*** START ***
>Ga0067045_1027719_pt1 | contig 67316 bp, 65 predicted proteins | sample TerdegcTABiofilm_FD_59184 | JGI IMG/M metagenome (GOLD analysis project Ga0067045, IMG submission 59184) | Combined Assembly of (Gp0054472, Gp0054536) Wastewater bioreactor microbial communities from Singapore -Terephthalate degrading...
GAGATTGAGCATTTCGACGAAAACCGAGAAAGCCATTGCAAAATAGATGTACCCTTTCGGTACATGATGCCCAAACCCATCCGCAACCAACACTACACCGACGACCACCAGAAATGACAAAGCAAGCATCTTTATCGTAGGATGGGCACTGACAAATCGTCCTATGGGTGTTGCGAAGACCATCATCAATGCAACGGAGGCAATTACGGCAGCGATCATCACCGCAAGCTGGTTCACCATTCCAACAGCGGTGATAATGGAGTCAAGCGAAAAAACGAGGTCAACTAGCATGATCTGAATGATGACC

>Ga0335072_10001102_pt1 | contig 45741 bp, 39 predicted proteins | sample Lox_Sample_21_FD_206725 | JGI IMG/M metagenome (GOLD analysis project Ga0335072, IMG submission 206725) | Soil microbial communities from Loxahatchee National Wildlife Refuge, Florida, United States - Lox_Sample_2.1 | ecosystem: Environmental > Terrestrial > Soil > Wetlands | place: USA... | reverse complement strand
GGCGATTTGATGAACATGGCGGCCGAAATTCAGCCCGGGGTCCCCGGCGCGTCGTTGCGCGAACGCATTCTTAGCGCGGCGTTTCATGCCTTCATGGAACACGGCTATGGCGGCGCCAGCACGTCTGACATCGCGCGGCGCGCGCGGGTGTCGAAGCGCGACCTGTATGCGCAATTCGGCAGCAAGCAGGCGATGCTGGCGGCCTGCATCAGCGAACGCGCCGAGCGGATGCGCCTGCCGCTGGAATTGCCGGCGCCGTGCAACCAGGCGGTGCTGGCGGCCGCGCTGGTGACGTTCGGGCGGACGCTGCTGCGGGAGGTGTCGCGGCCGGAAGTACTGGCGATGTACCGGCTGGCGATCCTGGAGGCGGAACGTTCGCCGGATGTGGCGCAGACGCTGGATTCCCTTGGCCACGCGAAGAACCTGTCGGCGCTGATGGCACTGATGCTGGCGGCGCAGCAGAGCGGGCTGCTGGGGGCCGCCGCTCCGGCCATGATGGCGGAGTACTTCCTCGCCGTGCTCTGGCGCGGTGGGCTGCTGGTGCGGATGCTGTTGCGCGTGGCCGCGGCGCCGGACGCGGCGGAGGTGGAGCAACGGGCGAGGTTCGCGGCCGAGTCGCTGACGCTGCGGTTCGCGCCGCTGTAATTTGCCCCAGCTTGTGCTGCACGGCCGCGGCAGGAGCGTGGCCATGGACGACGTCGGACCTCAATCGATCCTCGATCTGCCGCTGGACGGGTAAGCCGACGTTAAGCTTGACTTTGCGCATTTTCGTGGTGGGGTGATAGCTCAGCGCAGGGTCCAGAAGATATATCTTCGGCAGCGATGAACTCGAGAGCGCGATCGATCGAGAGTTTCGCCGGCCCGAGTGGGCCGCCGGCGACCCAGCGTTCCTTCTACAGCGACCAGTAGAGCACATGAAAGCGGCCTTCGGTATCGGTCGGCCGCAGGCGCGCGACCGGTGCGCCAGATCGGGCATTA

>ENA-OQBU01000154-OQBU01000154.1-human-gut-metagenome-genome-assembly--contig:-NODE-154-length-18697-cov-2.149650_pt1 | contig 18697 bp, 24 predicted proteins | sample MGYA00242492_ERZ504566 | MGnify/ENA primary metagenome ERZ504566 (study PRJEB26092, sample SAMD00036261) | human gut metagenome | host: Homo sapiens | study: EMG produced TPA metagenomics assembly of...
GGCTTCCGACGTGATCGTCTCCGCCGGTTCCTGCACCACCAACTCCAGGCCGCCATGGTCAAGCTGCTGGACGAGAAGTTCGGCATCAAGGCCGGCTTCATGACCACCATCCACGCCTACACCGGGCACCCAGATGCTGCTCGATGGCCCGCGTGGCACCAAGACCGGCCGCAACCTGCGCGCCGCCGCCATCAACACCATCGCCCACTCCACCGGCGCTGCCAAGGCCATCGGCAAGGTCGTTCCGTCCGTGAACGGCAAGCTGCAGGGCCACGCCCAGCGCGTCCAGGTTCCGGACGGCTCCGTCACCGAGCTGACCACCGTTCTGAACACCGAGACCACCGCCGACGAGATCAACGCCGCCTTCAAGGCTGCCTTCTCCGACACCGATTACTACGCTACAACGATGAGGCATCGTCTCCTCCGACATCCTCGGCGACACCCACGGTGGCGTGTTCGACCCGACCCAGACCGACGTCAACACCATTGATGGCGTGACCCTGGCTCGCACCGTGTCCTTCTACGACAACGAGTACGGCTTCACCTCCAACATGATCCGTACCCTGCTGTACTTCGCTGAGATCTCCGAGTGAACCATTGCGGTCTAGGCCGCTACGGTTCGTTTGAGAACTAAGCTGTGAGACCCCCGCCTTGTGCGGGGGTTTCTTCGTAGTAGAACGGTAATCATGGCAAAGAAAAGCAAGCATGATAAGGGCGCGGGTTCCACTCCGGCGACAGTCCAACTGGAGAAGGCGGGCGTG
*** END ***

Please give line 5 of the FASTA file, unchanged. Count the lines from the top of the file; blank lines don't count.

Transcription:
>ENA-OQBU01000154-OQBU01000154.1-human-gut-metagenome-genome-assembly--contig:-NODE-154-length-18697-cov-2.149650_pt1 | contig 18697 bp, 24 predicted proteins | sample MGYA00242492_ERZ504566 | MGnify/ENA primary metagenome ERZ504566 (study PRJEB26092, sample SAMD00036261) | human gut metagenome | host: Homo sapiens | study: EMG produced TPA metagenomics assembly of...